Abstract: We compute joint sovereign default probabilities as coincident systemic risk indicators. Instead of commonly used CDS spreads, we use government bond yield data which provide a longer data history. We show that for the more recent sample period 2008--2015, joint default probabilities based on CDS and bond yield data yield similar results. For the period 1987-2008, only the bond yield data can be used to shed light on European sovereign systemic stress. We also show that simple averages of rolling pairwise correlations do not always yield intuitive systemic risk indicators.
    Keywords: systemic risk; conditional default; credit default swaps; bond yields
    JEL: G01 G17 C32
    Date: 2016–08–29
  7. By: Ferreira, Miguel; Massa, Massimo; Matos, Pedro Pinto
    Abstract: We investigate whether mutual funds whose investors and stocks are decoupled (i.e., investor location does not coincide with that of the stock holdings) benefit from a natural hedge as they have fewer outflows during market downturns and fewer inflows during upturns. Using a sample of equity mutual funds from 26 countries, we find that funds with higher investor-stock decoupling exhibit higher performance and this is more pronounced during the 2007-2008 financial crisis. We also find that decoupling allows fund managers to take less risk, be more active, and tilt their portfolios toward smaller and less liquid stocks.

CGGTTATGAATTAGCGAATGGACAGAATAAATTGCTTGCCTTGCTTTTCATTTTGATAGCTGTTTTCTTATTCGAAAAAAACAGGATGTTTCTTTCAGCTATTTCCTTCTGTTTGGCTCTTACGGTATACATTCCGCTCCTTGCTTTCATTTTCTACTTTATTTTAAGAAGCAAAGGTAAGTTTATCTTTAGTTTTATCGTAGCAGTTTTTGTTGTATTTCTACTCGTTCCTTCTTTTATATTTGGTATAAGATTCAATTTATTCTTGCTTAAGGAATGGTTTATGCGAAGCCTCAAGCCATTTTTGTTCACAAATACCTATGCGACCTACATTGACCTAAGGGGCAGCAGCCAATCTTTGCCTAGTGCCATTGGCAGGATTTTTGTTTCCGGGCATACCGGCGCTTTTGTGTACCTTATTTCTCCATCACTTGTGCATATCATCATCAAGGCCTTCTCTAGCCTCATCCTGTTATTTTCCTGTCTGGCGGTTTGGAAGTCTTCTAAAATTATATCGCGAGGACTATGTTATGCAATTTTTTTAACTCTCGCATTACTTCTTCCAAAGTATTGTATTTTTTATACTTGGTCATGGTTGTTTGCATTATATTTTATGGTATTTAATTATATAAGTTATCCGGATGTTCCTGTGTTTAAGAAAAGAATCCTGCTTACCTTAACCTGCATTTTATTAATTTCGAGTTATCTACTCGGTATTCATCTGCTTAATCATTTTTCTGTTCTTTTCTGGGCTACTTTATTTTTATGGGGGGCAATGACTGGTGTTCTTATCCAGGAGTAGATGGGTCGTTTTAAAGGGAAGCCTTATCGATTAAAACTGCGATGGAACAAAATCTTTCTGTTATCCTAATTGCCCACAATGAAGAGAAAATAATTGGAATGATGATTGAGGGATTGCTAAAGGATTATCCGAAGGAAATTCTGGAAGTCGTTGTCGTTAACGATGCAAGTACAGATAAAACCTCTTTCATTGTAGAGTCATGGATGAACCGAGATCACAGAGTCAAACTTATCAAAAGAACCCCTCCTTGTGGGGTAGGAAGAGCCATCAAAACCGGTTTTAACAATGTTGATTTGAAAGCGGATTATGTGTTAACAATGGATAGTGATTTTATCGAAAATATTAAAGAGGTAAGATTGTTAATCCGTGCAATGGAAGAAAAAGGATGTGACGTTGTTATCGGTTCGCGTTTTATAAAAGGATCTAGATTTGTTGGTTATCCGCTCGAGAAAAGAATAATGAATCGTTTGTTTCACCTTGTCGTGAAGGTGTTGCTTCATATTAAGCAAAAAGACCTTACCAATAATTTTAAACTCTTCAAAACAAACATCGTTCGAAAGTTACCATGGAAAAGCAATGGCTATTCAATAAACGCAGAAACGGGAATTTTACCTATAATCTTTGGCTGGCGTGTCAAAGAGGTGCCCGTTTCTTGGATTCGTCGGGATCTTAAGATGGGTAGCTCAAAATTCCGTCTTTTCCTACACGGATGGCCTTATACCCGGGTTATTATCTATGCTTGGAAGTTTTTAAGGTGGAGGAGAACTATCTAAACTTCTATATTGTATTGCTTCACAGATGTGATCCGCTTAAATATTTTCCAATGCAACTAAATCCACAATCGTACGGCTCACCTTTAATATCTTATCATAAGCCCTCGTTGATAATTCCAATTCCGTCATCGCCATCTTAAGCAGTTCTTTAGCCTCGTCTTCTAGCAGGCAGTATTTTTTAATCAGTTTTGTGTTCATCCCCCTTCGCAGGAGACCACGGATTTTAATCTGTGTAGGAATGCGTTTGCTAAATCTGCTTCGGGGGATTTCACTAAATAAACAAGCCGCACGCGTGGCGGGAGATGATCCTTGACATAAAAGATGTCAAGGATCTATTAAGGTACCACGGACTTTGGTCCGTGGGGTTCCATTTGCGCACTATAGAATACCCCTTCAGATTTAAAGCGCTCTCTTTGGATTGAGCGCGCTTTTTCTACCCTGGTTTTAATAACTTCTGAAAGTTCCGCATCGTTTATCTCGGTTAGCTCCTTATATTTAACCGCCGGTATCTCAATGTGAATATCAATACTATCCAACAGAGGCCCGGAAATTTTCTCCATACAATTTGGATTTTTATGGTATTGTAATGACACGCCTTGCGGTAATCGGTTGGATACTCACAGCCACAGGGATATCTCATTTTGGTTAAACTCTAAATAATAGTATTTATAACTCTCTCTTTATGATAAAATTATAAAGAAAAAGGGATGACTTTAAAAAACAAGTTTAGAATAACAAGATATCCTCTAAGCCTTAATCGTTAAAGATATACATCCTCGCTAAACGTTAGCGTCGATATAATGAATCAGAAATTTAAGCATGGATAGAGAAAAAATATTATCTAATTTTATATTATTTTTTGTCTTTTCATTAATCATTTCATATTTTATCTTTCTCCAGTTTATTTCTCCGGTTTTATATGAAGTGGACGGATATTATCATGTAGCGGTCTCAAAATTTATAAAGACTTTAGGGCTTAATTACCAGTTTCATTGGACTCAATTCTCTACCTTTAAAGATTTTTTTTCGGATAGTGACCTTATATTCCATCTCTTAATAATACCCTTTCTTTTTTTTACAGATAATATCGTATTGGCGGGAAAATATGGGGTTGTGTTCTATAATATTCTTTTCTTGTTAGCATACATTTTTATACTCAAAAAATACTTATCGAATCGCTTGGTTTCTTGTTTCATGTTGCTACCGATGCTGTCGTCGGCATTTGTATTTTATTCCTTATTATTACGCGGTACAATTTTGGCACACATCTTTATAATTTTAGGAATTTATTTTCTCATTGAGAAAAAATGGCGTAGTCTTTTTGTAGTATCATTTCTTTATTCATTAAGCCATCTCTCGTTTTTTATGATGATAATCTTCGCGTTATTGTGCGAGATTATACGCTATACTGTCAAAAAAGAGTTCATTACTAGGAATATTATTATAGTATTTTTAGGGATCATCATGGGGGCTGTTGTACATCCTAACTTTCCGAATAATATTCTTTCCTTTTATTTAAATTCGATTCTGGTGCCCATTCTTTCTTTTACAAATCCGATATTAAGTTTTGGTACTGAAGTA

Keywords: Fund flows; Limits to Arbitrage; Mutual funds; Performance; Risk Taking
    JEL: G20 G23
    Date: 2016–08
  8. By: Regele, Tobias; Weber, Martin
    Abstract: Motivated by the time-series insights of Daniel and Moskowitz (2016), we investigate the link between expected skewness and momentum in the cross-section. The alpha of skewness-enhanced (-weakened) momentum is about twice (half) as large as the traditional alpha. These findings are driven by the short leg. Portfolio sorts, Fama-MacBeth regressions, and the market reaction to earnings announcements suggest that expected skewness is an important determinant of momentum. Due to the simplicity of the approach, its economic magnitude, its existence among large stocks, and the success of risk management, the results are difficult to reconcile with the efficient market hypothesis.
    Keywords: behavioral finance; Market Efficiency; Momentum; return predictability; Skewness
    JEL: G12 G14
    Date: 2016–08